B: have the child undergo enough male puberty such that sperm can be banked, after that full HRT is quickly introduced.

C: have the child undergo puberty and delay HRT.

The following study does seem to show puberty blockers to be better than C but even then it can be strongly argued A or B would have been a far better option.

Of the sample, 16.9% reported that they ever wanted pubertal suppression as part of their gender-related care. Their mean age was 23.4 years, and 45.2% were assigned male sex at birth. Of them, 2.5% received pubertal suppression. After adjustment for demographic variables and level of family support for gender identity, those who received treatment with pubertal suppression, when compared with those who wanted pubertal suppression but did not receive it, had lower odds of lifetime suicidal ideation (adjusted odds ratio = 0.3; 95% confidence interval = 0.2–0.6).
That does not mean the 83.1% (the vast majority) who didn't want puberty blockers in the first place would have benefitted. The current dogma is to push puberty blockers on all early transitioners denying them access to full HRT (which is safer and more effective). The study also only looked at self-reported suicidal ideation which is not the only important factor to consider, there is also other issues with the study


It is worth noting that its very rare for children that started on puberty blockers to desist, almost without exception they will proceed with cross-sex hormones meaning they will be infertile for life unless some medical advancement is made allowing them to somehow have biological children.

Spack has, he says, put “about 200 children” on to hormone blockers at the onset of puberty. Of these, 100% have gone on to take cross-sex hormones.
No adolescent withdrew from puberty suppression, and all started cross-sex hormone treatment, the first step of actual gender reassignment.” These were out of 70 children put on hormone blockers.

What was the point in delaying puberty if they all ended up on cross-sex hormones anyway?

Puberty blockers does not even do much for the bones in terms of feminization, many people put on blockers still end up needing surgery

It is worth noting that often FFS doesn't even help much if anything since the issue is bonestructure which is difficult to adjust via surgery.


Responding to Sciencebasedmedicine
They did an article trying to defend puberty blockers but their arguments of course does not hold up.

The authors of this study observed no significant effect of GnRHa treatment on ToL reaction times and accuracy performance scores compared to untreated trans youth with gender dysphoria.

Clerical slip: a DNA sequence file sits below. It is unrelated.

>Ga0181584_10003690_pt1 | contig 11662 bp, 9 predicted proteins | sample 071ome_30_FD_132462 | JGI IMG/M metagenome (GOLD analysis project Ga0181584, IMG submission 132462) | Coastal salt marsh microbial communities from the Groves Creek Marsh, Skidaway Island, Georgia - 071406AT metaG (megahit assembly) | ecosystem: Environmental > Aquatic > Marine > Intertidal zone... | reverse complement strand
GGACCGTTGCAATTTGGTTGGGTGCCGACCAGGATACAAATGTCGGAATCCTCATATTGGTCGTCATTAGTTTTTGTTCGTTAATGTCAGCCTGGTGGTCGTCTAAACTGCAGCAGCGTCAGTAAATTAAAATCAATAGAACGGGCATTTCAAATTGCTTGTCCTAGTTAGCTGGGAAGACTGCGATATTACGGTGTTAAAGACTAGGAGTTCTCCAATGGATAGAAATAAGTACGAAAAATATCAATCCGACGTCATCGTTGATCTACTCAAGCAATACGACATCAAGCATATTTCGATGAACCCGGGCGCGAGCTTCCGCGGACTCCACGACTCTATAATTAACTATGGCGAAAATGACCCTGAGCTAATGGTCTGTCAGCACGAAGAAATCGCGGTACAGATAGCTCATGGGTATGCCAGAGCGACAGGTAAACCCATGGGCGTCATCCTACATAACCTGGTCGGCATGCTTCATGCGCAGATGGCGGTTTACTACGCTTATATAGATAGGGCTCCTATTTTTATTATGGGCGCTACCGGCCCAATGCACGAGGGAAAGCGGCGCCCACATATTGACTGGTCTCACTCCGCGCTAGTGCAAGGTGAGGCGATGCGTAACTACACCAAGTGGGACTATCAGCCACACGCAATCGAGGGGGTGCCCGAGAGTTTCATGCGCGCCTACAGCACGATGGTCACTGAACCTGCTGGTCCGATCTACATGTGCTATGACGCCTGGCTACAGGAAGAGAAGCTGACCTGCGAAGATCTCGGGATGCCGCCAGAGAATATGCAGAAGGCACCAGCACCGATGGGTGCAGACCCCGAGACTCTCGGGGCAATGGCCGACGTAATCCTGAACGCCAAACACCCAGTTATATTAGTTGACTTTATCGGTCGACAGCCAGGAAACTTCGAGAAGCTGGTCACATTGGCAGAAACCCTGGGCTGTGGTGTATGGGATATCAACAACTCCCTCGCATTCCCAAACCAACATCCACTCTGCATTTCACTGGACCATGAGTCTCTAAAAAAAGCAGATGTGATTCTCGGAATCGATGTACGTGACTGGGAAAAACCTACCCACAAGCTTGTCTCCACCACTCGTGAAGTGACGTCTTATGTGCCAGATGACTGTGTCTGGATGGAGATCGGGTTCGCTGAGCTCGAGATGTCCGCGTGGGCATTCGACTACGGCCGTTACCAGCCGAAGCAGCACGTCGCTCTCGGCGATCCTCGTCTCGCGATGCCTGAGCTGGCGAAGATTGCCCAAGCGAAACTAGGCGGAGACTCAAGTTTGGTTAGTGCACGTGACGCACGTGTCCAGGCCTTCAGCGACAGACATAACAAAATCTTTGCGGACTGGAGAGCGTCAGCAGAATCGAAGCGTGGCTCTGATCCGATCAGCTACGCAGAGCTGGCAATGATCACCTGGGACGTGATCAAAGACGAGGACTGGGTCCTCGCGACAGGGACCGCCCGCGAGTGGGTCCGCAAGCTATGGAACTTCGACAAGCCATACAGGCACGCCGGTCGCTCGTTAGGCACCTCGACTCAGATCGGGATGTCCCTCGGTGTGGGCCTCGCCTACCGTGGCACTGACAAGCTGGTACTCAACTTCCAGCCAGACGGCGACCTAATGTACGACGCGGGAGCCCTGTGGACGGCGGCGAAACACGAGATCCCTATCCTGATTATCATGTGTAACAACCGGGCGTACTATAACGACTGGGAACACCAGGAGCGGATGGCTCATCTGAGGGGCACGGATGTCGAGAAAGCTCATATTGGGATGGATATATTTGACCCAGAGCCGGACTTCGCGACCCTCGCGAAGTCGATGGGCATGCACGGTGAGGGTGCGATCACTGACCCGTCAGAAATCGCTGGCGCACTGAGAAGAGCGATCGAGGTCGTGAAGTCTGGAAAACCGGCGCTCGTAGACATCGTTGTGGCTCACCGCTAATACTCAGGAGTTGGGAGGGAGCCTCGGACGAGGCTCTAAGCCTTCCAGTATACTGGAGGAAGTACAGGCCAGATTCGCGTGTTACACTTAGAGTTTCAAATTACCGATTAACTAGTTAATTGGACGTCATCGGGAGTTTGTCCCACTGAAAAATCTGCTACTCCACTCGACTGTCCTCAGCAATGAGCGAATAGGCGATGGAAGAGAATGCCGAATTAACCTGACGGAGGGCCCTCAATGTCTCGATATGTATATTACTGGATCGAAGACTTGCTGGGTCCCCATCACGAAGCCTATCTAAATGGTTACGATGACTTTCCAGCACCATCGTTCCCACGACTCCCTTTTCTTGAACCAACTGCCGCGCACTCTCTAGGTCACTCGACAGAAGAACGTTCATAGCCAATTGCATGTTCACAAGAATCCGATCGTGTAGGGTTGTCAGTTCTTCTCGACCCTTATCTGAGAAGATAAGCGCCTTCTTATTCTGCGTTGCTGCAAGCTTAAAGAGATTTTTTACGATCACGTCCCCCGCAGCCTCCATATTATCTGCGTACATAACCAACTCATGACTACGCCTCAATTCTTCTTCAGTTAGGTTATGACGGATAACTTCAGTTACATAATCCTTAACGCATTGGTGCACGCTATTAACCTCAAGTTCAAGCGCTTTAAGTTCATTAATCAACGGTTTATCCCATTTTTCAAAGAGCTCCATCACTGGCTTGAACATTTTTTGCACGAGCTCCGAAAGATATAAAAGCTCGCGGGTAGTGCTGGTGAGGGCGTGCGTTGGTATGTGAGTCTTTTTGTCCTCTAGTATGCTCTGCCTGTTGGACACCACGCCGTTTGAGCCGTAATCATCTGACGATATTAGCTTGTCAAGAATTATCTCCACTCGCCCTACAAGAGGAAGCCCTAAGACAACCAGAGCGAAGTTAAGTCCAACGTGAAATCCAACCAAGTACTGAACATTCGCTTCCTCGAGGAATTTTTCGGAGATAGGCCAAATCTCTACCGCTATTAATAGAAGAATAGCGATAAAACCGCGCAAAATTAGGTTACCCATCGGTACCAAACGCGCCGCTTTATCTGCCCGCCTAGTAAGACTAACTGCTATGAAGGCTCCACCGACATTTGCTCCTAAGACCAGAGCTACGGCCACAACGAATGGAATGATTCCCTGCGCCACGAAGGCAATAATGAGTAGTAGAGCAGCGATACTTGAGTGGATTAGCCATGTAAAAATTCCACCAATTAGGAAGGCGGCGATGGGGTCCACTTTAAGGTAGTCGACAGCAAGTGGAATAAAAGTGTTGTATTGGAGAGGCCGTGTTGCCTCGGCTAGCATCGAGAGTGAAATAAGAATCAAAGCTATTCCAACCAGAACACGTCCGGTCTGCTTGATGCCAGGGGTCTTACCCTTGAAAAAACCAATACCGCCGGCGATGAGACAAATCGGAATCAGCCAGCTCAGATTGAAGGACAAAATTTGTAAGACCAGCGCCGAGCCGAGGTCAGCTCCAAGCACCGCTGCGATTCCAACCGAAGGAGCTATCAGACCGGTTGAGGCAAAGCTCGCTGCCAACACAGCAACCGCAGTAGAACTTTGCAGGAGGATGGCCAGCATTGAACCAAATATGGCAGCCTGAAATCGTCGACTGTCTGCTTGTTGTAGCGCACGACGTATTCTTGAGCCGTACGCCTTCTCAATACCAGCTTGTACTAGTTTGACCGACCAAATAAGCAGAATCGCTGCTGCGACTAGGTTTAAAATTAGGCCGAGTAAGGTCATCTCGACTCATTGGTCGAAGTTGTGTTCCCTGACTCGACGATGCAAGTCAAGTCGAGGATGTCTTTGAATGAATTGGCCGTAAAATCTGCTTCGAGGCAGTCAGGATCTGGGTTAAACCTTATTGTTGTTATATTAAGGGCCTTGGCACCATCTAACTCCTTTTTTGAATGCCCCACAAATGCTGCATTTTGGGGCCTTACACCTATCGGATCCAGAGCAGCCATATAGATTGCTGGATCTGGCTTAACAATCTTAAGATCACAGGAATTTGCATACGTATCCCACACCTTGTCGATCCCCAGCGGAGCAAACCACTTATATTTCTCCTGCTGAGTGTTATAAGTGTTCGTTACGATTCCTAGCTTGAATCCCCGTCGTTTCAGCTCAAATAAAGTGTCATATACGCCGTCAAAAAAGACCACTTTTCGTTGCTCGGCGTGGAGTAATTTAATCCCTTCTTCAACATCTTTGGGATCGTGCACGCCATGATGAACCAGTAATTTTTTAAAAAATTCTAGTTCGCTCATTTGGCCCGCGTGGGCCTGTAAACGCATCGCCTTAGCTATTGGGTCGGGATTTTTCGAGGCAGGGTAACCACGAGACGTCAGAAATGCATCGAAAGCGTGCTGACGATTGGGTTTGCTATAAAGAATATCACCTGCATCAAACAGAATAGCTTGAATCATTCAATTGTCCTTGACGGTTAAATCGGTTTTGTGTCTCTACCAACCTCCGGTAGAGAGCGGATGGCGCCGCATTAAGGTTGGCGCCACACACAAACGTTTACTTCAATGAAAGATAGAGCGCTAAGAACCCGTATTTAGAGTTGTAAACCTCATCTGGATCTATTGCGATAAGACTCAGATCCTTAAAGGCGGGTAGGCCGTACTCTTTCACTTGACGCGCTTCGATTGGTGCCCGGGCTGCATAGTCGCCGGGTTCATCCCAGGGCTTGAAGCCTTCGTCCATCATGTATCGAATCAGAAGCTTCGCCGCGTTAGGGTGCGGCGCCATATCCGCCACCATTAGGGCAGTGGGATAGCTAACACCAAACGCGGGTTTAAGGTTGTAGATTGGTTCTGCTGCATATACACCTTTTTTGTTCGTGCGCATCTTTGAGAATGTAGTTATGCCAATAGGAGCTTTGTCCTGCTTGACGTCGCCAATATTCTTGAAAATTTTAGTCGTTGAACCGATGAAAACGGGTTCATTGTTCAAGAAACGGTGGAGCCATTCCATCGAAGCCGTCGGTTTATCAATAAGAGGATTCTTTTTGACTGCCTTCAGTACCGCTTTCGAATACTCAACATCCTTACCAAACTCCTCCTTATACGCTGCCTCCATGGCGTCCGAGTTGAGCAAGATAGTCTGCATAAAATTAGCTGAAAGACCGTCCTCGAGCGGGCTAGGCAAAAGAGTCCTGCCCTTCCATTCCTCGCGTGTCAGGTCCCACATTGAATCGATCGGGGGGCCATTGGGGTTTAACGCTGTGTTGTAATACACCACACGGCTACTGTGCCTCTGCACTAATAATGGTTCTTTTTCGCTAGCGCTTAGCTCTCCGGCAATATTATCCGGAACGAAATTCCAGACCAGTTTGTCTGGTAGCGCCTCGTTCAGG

While the study didn't find much difference in reaction times the study did find big difference in IQ and Accuracy which very much did not favor puberty blockers.


This is of course not the only study showing significant cognitive impairment from puberty blockers

Of note, the NICE Review omitted several studies examining the efficacy and safety of puberty blockers when utilized as part of gender-affirming treatment of transgender youths
This was probably done for good reasons, let's look at the first omitted study



We only see 2 factors controlled for here and the result was not even close to statistically significant in terms of short-term quality of life. The study did not even attempt to control for confounding factors such as parental support. The study also didn't look at the negative long-term implications of not recieving full HRT.

Here is an example of comparing puberty blockers to no treatment at all as if that is the only other alternative:

Van der Miesen et al. 2020 (published April 6, 2020) conducted a cross-sectional study of 272 adolescents not yet receiving care, comparing them to 178 trans youths receiving affirmative care and 651 cisgender youths. Subjects on blockers were found to have fewer emotional and behavioral problems compared to those trans subjects not receiving medical care. In affirmed subjects, mental health problems and self-harm/suicidality were endorsed at similar rates as for their cisgender peers, a striking result considering that trans youths suffer from a well-documented increased risk of self-harm, suicidality, emotional and behavioral problems, and poorer peer relations as compared to cis youths.

The study is hidden behind a paywall which itself is a red flag. it did not attempt to control for confounding factors such as parental support.



The controls were significantly older than the ones being treated


The biggest issue of course was that they did not have a group where the individuals recieved full HRT instead of puberty suppression, thus even if the study didn't have other flaws it would still not actually show puberty blockers to be the best treatment (it obviously isn't).
In addition, The Trans Youth Care Study, a longitudinal observational project, has been examining existing medical protocols for trans youths since September 2018, with 90 participants enrolled in the blocker cohort and 301 in the gender-affirming hormone cohort. Preliminary findings have noted better psychosocial functioning in subjects on GnRHa treatment compared to those on gender-affirming hormones, indicating that there could be possible benefits in trans youths accessing gender-affirming treatment earlier in life.
These groups were very different from each other, the cross-sex hormones studies consisted of 2/3 FtM while FtM individuals only made up 1/2 of the blocker group, there were of course also other differences between the groups and no multivariate regression was done.